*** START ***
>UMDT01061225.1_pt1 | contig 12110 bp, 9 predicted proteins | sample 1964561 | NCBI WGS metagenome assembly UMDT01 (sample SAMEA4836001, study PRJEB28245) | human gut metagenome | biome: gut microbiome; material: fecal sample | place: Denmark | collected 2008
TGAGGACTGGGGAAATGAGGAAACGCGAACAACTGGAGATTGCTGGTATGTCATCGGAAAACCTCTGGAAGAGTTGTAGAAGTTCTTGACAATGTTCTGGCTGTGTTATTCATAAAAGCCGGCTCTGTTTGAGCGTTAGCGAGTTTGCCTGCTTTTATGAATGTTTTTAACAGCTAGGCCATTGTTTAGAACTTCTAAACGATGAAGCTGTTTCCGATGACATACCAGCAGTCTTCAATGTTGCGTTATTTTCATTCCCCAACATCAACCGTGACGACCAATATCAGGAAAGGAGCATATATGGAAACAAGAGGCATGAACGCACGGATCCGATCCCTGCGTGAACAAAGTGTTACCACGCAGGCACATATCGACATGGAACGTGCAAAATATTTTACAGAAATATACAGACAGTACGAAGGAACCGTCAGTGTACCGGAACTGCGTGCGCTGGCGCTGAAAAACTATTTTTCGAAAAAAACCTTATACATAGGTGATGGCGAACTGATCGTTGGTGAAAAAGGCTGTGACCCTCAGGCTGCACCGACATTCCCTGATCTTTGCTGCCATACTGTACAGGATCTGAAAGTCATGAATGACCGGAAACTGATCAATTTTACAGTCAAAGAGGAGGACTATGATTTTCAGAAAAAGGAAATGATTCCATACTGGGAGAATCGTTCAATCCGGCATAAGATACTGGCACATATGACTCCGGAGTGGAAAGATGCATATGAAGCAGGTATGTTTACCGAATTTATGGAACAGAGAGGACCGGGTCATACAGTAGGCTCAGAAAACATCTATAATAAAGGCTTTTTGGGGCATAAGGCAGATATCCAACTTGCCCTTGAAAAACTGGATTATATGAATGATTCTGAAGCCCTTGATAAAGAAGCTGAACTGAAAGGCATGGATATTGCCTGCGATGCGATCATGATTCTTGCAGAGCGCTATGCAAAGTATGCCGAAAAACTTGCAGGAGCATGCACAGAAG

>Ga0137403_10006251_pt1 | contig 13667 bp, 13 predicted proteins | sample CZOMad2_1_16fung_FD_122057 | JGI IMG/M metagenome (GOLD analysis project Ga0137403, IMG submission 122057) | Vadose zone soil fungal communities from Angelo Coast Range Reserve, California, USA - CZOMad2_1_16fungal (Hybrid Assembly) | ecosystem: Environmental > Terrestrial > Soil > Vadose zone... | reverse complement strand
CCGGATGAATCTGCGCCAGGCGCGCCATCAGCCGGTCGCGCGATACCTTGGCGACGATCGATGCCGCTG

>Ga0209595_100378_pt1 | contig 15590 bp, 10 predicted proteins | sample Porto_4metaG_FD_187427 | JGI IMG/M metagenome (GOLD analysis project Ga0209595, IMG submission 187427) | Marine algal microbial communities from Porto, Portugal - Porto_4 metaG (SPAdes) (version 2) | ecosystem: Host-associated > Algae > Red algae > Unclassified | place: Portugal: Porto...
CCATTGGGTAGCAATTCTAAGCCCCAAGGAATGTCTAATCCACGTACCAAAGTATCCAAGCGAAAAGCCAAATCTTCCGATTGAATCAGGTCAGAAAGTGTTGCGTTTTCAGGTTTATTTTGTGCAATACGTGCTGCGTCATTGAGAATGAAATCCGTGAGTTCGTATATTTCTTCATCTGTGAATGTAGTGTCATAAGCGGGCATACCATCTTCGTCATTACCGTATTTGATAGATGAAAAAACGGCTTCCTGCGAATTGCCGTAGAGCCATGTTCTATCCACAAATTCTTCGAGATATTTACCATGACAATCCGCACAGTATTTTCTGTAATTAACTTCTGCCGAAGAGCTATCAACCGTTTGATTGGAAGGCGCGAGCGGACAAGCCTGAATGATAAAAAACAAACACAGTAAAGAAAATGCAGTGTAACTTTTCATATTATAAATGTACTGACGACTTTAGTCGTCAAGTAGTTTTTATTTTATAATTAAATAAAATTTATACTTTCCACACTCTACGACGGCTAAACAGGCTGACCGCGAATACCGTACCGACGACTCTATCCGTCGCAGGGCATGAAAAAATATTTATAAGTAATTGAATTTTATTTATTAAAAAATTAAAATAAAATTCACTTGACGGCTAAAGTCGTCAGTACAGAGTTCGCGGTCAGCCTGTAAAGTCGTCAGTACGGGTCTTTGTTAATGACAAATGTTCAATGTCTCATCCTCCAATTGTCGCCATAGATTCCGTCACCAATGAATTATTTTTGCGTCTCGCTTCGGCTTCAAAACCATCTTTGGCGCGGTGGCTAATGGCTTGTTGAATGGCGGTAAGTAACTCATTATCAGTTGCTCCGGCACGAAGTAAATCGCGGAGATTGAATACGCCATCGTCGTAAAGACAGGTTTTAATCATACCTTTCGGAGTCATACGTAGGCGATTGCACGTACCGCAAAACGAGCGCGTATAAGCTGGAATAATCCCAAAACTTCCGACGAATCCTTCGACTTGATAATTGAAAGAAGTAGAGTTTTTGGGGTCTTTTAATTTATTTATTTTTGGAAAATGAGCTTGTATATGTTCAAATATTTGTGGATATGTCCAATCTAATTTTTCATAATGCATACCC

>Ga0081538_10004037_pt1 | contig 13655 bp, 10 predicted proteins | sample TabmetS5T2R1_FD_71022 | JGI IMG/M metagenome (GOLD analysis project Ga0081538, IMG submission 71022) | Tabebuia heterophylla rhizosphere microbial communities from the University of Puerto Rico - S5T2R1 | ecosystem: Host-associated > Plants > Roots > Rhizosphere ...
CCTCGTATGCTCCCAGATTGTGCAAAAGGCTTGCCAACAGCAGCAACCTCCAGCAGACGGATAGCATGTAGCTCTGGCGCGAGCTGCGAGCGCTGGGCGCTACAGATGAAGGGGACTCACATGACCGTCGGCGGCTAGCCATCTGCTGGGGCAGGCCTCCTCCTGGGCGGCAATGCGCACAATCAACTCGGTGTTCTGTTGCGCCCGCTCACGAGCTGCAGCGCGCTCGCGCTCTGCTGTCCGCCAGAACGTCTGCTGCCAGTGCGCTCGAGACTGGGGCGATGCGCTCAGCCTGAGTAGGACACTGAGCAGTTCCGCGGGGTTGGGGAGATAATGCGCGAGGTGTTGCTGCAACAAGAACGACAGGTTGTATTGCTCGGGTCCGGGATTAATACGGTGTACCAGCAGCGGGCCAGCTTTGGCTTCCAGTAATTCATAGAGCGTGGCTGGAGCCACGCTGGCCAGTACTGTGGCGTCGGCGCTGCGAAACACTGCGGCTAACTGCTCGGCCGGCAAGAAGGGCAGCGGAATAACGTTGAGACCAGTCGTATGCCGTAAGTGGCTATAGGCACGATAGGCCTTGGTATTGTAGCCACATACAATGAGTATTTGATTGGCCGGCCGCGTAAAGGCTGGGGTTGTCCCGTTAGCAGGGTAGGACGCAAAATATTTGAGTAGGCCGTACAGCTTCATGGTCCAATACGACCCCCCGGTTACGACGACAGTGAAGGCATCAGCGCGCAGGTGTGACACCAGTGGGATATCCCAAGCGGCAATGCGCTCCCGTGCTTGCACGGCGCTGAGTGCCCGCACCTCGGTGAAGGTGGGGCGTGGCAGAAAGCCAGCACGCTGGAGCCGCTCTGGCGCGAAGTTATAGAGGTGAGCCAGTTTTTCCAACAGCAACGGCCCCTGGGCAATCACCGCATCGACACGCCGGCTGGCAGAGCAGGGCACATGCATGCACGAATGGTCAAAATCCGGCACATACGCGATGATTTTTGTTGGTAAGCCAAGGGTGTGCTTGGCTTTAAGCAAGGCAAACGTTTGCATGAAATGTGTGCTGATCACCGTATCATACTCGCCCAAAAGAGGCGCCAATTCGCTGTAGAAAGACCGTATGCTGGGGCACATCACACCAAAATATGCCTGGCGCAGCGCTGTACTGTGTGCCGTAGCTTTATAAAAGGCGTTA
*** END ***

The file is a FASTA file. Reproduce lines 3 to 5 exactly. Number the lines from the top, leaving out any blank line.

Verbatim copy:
>Ga0137403_10006251_pt1 | contig 13667 bp, 13 predicted proteins | sample CZOMad2_1_16fung_FD_122057 | JGI IMG/M metagenome (GOLD analysis project Ga0137403, IMG submission 122057) | Vadose zone soil fungal communities from Angelo Coast Range Reserve, California, USA - CZOMad2_1_16fungal (Hybrid Assembly) | ecosystem: Environmental > Terrestrial > Soil > Vadose zone... | reverse complement strand
CCGGATGAATCTGCGCCAGGCGCGCCATCAGCCGGTCGCGCGATACCTTGGCGACGATCGATGCCGCTG

>Ga0209595_100378_pt1 | contig 15590 bp, 10 predicted proteins | sample Porto_4metaG_FD_187427 | JGI IMG/M metagenome (GOLD analysis project Ga0209595, IMG submission 187427) | Marine algal microbial communities from Porto, Portugal - Porto_4 metaG (SPAdes) (version 2) | ecosystem: Host-associated > Algae > Red algae > Unclassified | place: Portugal: Porto...